Integrative Neurosomatic Therapy (INT) is a system that kindles the thought process and guides the therapist to look at the obvious from an entirely different perspective. It involves problem-solving strategies, analysis of biomechanical clues, and analysis of neuromuscular patterns to connect the dots and get to the source of the problem.

It is not uncommon for the practitioner to perform work away from the complaint area much to the befuddling of the client (Why are you working on my neck? It is my feet that hurt!) Who cease their questioning when they get results. The practitioner sees the mechanical implications and knows exactly where work is needed and what could be perpetuating the problem. Frequently, the area in pain is not what’s causing the problem but rather, what’s paying the price.

INT provides the practitioner with an ample tool box. The practitioner learns to manipulate the many expressions of musculoskeletal soft tissue. Fascia, muscle, tendons, ligaments, organs, etc. are studied in detail to recognize their roles in the dysfunction of the patient. INT is NOT one specific technique. It is not trigger point, it is not fascia manipulation, it is not Swedish strokes, it is not Effleurage, or Petrissage, or Craniosacral work. It is rather, the application of all those techniques based on what the therapy demands for the condition and circumstances of the client.

INT is NOT massage! Even though many specific and effective techniques have been developed by the Team of Neurosomatic Educators, they are not the essence of the system. The effectiveness of Integrative Neurosomatic Therapy relies on the analytical abilities of the therapist and this point is made clear by the Neurosomatic Educators team when they are teaching their classes.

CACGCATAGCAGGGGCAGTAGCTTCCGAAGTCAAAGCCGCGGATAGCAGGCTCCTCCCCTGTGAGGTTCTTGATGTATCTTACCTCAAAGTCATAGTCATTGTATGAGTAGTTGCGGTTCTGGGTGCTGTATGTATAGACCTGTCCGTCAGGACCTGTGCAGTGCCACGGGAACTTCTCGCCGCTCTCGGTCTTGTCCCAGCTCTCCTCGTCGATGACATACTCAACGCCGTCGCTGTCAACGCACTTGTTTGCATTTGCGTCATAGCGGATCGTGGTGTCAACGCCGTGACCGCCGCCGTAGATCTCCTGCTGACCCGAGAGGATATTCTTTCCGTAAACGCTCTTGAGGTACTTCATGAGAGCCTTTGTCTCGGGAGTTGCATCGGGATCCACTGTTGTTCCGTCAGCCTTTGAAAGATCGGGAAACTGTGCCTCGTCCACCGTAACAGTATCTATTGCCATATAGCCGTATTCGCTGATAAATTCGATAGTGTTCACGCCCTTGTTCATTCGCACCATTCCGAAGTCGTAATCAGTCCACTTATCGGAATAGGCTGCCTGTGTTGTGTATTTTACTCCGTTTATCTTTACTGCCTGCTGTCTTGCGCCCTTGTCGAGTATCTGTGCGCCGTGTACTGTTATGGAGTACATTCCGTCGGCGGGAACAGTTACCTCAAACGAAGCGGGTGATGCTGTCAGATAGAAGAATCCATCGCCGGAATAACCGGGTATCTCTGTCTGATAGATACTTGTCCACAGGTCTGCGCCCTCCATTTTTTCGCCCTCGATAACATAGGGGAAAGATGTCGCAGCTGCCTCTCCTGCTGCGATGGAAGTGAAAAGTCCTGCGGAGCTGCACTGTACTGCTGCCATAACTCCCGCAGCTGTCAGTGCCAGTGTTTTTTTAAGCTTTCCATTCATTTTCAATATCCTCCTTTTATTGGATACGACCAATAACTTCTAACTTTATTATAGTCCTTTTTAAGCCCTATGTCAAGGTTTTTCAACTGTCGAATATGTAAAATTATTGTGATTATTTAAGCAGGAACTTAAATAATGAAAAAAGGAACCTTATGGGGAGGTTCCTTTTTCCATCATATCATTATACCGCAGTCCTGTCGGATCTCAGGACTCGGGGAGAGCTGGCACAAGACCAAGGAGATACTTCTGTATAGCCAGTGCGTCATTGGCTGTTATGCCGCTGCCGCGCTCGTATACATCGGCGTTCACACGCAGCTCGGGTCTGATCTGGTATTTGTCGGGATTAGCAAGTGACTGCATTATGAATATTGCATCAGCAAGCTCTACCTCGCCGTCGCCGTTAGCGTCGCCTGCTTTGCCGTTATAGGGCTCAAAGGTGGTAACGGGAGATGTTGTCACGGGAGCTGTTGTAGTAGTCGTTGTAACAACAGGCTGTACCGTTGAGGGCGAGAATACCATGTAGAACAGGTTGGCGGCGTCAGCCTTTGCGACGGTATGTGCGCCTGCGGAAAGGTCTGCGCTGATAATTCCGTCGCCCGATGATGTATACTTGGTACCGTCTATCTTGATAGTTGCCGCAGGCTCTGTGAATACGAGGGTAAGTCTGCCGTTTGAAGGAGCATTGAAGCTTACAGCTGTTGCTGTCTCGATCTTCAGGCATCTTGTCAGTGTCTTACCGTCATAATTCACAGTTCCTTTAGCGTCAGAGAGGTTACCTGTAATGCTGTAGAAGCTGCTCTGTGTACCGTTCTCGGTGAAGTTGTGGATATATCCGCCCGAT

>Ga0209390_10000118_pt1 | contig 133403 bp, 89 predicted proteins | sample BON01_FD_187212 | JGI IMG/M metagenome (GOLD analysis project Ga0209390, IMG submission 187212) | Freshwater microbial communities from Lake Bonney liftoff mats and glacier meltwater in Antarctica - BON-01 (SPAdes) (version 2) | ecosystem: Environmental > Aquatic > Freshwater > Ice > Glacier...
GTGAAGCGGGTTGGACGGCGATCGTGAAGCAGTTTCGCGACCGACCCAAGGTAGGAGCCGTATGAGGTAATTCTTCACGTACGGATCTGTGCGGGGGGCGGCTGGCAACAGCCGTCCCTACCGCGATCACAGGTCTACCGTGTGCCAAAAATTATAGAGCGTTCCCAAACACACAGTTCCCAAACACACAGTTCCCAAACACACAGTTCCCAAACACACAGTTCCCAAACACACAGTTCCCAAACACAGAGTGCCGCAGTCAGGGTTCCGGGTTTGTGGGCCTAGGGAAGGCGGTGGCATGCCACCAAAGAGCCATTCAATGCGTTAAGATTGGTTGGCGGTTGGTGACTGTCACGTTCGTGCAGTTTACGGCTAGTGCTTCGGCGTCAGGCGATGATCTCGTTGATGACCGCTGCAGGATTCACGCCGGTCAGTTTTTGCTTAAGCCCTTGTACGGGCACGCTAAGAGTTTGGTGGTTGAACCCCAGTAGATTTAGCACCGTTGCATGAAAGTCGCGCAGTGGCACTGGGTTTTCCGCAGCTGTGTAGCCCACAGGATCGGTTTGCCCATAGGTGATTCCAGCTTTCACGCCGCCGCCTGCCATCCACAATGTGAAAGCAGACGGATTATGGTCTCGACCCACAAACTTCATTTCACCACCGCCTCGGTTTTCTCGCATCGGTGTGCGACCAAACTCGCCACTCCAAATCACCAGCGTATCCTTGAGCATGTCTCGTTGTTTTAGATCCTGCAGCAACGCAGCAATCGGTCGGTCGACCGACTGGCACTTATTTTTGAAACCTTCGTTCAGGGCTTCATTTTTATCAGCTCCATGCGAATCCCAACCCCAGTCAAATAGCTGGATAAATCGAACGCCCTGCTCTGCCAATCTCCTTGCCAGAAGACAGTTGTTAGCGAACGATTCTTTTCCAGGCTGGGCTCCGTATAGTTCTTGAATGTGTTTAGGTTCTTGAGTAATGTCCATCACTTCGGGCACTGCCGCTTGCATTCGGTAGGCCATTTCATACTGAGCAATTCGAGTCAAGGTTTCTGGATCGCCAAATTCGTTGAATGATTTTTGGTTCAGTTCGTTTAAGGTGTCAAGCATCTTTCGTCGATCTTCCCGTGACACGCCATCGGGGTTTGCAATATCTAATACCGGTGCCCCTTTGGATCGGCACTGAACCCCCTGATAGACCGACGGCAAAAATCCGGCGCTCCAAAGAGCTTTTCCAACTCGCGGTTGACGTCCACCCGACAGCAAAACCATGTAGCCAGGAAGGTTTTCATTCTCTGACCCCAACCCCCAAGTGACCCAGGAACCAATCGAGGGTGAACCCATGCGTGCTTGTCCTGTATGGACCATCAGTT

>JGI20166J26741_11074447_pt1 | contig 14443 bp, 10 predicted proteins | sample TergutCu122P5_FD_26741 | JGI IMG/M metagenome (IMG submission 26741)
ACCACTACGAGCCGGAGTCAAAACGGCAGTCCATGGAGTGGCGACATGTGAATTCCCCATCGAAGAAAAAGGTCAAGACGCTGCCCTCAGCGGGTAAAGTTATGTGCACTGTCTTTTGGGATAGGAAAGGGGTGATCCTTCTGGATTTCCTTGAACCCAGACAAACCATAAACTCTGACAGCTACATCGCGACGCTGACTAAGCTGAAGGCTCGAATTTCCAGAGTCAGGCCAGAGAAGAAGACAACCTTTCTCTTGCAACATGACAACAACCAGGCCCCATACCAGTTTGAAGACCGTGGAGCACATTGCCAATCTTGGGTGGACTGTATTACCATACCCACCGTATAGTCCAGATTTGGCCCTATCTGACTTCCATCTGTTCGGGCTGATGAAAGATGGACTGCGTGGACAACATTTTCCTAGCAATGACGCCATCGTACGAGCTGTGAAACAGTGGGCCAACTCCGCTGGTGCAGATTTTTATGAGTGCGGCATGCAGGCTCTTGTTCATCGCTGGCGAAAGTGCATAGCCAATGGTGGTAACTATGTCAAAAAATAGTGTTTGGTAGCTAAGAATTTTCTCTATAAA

Many take the courses eager to learn “secret” techniques hoping it will solve stubborn problems without ever embracing the importance of developing the proper thought process. It is not the “massage” techniques that solve the problems, but rather the practitioner who knows why and when to apply a specific technique.

INT is not about massaging, is about creating the environment for healing to take place and in doing so, restoring mechanical efficiency.

Integrative Neurosomatic Therapy is not a passive system. It involves perseverance, discipline, and mutual cooperation between you and your therapist. It is not a one day solution, a one shot deal, or a short cut. You don’t get up from the treatment table and your problems are solved. You need to do your part to make sure your body acknowledges the treatment and sees a reason to continue holding to that feeling.

The take home message and one many don’t want to hear, is that INT demands as much commitment from the patient as from the therapist. The good news is that the simplicity of the approach makes it easy for patients to understand their role and how they are in charge of their recovery.

I hope this was useful to you. If you want more in-depth info, I encourage you to download the report “How I eliminated 35 years of back pain in 3 weeks” from my pain therapy site. It reviews one of my cases step by step to allow you a closer glimpse like never before.

Wish you the best, and a happy and active life.

I’ll see you on the exercise floor.

Author's Bio: 

Israel “Coach Izzy” Sanchez is a professional strength and conditioning coach and pain therapist with nearly two decades of experience. He is both a coach and an educator, leading courses and speaking engagements on exercise mechanics, injury treatment and prevention, kettlebell lifting, Olympic weightlifting, self-care, and other fitness topics.

His work has been published in Northwest Dive News, Exhilarate Magazine, Shape Magazine, Gotham, The Montclair times as well as numerous fitness websites. He was a regular guest in the TV Show "Health, Fitness, and Healing" and is the current exercise, health, and fitness advisor for Dive News Network.

Israel lives on Bainbridge Island, WA and you can find him at his pain therapy site Integrated Healing and Strength Systems or his blog Coach Izzy Talks Fitness